Antenatal Depression

For many women pregnancy is an exciting and happy time.  And the majority of women will go through their pregnancies with very few worries.  However for some pregnancy can be an anxious period of time. Whether a pregnancy has been planned for or a surprise, it can still be very daunting, as the reality sets in!

Most people have heard of Postnatal Depression, yet still the awareness of the causes and symptoms could still be improved.  But very few have heard of Antenatal Depression and it seems to be even more unacceptable in society to be depressed in pregnancy, as there is this added pressure and expectation, that a pregnant woman should be 'blooming'!  At least when you are a new mum with a baby, you have an excuse to feel tired and a bit 'low'.  In this blog piece I want to make you aware of Antenatal Depression, the possible causes, the symptoms and how to get help. And my hope it that it will get you talking about it! There are many useful support services out there and I will list a few of them at the end of the post. I will be writing about Postnatal Depression in another blog post very soon.

It is thought that Antenatal Depression affects as many as one in ten women in their pregnancy. The hardest thing is detecting it, as many women and their family and friends will put their mood or anxieties down 'to hormones'.  And yes there can be some mood changes with hormones in pregnancy, but it is important to differentiate between a few tearful days here and there, from feeling depressed and anxious for long periods of time.

There are physical, emotional and social causes for Antenatal Depression.  


During pregnancy the hormones oestrogen and progesterone rise in volume by 30-50 times. The immediate effects are the increased need to urinate, breasts swelling and ‘morning sickness’. In pregnancy this ideally creates a sense of wellbeing or maternal ‘bloom’. However, in some pregnancies the placenta doesn’t produce enough of the hormone progesterone. This does not have any effect on the baby but can lead to feelings of depression in the women. 

To add to the hormonal changes, a woman's body is changing too, they may be suffering from morning sickness which can be very debilitating, they are gaining weight and they are feeling tired and less able to continue with their normal activities.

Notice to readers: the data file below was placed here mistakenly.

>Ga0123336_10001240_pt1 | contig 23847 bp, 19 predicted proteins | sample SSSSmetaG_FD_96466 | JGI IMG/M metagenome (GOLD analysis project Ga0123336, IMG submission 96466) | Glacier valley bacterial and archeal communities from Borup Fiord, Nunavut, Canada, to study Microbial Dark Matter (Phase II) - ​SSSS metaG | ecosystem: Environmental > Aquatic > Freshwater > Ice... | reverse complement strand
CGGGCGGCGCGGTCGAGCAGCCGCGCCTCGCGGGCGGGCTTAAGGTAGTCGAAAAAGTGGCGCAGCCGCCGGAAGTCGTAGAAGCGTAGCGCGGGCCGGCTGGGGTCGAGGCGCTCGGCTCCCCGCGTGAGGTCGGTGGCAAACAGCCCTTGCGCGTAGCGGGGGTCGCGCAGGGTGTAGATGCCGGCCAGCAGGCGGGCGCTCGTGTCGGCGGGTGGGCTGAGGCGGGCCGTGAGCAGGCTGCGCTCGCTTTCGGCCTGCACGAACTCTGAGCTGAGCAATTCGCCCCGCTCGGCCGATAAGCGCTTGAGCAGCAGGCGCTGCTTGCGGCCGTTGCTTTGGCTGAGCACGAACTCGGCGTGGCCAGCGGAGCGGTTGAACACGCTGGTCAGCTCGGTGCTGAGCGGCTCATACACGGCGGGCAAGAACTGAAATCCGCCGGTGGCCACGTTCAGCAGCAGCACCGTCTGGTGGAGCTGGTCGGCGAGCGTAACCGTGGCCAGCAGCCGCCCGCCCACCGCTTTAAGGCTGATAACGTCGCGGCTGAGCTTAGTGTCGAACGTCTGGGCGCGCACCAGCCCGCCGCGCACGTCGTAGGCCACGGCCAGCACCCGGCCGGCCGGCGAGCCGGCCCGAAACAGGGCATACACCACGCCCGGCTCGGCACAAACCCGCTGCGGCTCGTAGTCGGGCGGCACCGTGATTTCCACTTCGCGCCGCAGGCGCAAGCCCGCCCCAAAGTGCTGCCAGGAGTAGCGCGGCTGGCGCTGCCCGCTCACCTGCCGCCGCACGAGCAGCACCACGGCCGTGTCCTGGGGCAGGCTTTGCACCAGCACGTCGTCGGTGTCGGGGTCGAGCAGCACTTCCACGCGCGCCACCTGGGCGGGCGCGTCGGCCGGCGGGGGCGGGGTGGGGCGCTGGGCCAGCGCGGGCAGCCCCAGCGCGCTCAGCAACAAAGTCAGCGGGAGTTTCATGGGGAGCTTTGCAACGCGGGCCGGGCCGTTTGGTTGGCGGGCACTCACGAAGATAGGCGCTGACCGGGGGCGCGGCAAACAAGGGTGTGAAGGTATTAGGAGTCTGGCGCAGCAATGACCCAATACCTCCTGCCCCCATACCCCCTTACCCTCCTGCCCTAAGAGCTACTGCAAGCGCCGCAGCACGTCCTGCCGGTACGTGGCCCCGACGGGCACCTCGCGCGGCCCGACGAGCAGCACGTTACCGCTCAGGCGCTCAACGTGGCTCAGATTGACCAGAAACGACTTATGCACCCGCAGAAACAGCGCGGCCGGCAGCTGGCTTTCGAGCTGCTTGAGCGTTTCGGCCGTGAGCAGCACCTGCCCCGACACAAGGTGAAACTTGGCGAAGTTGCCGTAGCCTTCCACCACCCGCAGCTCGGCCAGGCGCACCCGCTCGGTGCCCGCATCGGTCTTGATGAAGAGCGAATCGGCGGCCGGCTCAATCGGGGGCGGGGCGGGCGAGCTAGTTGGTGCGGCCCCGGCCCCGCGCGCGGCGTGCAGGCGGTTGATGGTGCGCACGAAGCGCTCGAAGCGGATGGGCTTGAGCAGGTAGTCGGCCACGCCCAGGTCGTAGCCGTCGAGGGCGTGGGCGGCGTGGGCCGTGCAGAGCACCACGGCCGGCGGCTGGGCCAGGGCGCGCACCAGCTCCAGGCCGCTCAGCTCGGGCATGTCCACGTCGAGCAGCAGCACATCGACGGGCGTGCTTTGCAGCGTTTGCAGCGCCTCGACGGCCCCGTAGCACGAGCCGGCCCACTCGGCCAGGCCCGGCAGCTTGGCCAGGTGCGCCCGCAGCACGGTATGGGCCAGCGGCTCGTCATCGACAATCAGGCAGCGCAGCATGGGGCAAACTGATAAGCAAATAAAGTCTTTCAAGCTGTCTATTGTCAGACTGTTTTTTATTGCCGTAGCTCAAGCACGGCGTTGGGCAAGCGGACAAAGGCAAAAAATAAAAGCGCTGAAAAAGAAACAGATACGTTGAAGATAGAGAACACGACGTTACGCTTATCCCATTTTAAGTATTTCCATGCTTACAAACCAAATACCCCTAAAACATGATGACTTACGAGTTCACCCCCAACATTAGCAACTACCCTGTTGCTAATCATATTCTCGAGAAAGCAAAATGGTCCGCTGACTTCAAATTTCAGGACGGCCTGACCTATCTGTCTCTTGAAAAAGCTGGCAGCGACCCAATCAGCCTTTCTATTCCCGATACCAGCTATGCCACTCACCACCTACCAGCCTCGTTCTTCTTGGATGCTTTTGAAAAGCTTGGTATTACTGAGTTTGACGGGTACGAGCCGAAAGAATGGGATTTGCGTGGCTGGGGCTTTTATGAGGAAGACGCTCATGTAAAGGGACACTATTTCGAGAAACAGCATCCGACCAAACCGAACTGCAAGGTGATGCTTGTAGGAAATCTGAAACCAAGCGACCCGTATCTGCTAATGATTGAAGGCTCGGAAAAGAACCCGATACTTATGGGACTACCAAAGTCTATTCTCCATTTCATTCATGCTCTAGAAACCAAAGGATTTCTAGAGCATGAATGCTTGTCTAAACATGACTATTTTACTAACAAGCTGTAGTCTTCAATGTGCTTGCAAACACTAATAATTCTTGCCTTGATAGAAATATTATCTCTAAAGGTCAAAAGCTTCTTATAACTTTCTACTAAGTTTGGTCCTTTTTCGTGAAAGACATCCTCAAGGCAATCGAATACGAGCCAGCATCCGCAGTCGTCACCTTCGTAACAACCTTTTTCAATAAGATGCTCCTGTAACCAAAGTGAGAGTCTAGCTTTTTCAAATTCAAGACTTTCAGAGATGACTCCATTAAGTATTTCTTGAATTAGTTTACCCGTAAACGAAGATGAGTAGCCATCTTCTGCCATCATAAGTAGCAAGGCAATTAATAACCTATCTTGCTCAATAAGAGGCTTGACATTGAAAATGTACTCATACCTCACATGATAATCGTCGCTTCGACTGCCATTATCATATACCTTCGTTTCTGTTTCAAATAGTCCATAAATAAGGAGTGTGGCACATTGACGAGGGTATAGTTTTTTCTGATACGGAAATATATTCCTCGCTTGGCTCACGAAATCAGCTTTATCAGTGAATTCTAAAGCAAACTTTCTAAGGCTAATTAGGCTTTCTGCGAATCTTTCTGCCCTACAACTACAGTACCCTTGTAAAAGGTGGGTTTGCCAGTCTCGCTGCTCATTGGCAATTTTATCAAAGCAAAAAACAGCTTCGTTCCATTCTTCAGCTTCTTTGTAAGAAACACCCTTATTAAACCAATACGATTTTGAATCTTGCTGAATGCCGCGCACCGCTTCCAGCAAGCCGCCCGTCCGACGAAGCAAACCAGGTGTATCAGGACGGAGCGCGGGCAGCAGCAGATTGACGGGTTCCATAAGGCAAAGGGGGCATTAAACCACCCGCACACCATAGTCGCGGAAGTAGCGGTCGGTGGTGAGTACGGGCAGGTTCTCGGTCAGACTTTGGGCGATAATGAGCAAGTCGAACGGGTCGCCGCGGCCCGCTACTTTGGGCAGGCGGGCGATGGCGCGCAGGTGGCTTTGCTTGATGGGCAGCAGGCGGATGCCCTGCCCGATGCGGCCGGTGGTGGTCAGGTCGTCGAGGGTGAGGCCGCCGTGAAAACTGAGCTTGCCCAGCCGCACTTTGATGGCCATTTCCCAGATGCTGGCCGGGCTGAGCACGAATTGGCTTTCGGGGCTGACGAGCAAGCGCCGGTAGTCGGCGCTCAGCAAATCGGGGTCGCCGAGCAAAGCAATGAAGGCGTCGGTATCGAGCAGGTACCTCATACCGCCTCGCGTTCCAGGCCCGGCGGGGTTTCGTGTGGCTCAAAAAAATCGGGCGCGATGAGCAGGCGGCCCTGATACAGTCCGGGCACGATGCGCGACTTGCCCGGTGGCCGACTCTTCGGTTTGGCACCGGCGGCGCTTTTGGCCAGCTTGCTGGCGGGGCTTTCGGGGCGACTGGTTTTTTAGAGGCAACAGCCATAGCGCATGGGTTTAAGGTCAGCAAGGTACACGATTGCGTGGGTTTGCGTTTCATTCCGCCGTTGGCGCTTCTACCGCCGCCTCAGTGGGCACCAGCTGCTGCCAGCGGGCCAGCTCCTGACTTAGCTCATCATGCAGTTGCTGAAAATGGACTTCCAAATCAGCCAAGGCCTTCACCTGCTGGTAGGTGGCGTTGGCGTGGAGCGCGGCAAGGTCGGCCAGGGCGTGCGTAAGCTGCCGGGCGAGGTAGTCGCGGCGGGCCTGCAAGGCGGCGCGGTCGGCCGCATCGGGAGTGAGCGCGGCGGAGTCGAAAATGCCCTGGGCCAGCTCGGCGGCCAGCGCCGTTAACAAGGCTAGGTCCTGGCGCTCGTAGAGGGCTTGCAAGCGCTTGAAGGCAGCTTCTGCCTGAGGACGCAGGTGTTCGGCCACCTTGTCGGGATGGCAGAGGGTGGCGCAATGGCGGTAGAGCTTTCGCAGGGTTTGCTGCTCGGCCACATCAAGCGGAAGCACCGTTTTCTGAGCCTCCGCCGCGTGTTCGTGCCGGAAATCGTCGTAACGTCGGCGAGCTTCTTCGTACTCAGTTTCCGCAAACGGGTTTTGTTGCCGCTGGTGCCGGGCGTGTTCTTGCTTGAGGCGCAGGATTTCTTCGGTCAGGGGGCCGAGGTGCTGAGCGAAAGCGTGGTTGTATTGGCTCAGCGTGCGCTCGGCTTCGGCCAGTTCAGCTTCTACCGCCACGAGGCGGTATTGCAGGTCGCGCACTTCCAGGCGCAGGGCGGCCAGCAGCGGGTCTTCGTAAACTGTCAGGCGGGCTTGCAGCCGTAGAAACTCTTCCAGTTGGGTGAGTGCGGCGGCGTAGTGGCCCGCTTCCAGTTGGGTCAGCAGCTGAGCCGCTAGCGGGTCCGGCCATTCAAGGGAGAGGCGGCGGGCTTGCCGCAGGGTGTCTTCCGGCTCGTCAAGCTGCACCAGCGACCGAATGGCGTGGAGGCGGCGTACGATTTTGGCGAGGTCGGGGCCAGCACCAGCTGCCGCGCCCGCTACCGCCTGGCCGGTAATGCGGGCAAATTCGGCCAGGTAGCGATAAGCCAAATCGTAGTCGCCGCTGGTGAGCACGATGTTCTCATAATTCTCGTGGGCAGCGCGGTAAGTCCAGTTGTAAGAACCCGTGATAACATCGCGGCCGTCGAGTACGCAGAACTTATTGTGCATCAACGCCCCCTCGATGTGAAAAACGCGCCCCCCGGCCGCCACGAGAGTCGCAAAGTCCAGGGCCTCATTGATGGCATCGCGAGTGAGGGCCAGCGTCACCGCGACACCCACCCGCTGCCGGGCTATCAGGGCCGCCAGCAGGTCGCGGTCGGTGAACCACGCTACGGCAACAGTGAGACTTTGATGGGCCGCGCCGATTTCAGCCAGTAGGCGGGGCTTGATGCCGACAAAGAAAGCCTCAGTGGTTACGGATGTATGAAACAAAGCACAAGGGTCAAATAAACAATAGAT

Deficiencies in minerals such as iron and zinc have both been linked to depression.  As pregnancy can cause such deficiencies in these key minerals, it is crucial that the diet is full of iron and zinc 
rich foods. 


As I mentioned before pregnancy in itself is daunting for any mum and whether it is a first or fourth baby, women do feel a certain amount of anxiety about the changing times ahead.  One of the common symptoms with Antenatal Depression is anxiety, women can feels overwhelmed by their anxieties and overcome with fear.  Women will find themselves worrying about what sort of mum they are going to be, whether their baby is going to be healthy, what if their partner leaves them, what if they can't cope and so many say they feel like they are going mad.  All of these feelings are scary enough if you can talk to someone, but because the awareness of this condition isn't out there, many women don't talk about their feelings and concerns and so the problem escalates.

For some women the feelings of anxiety are already there before they even fall pregnant, having already experienced the previous loss of a baby.  For these women pregnancy is an incredibly scary time and they can feel on edge for its entirety.  This anxiety can lead to the depression and also the feelings of loss and grief are reborn.


One of the biggest social influences of Antenatal Depression, is the lack of awareness and support from family members.  This leads to women feeling inadequate with their feelings and unable to disclose them to anyone. The other issue facing many women is the lack of a family support network, as so many families live miles apart these days, it is much harder to find that close support and help.

On top of all of this women are playing a very different role in society now.  Many women have  a career and they are striving to work for as long as possible, so they can make the most of their maternity leave once the baby arrives.  This can be very stressful, working long hours and being pregnant can lead to exhaustion.  And there is very little time left for the much needed 'wind down' and relaxation time.  The other reason for working longer is the financial pressures of having a new baby, there seems to be so much to buy!  These small people can cost a fortune if you let them!

How to detect Antenatal Depression

Each woman with Antenatal Depression will feel different, but there are some symptoms to look out for.  And if you feel that you do not fit in the list below, but feel concerned, do not hesitate to contact your midwife or GP to have a chat.

What to look out for:

  • Chronic anxiety
  • Guilt
  • Incessant crying 
  • Lack of energy
  • Relationship worries: worrying their partner may leave once the baby is born
  • Conflict with parents: pregnancy can often stir up emotions regarding their own up bringing 
  • Isolation 
  • Fear to seek help

The first step if you have concerns is to talk to your family, midwife and GP.  They will be able to provide you with the much needed emotional support.  Your midwife or GP will be able to inform you of support networks near you or national ones such as PANDAS. They may suggest speaking to a counsellor to help work through your anxieties and emotions.  They are also likely to see you more often in pregnancy to provide you with extra support and monitor how you are feeling.

It can feel a very dark place to be, but you are not alone and there is a light at the end of the tunnel.

Some useful websites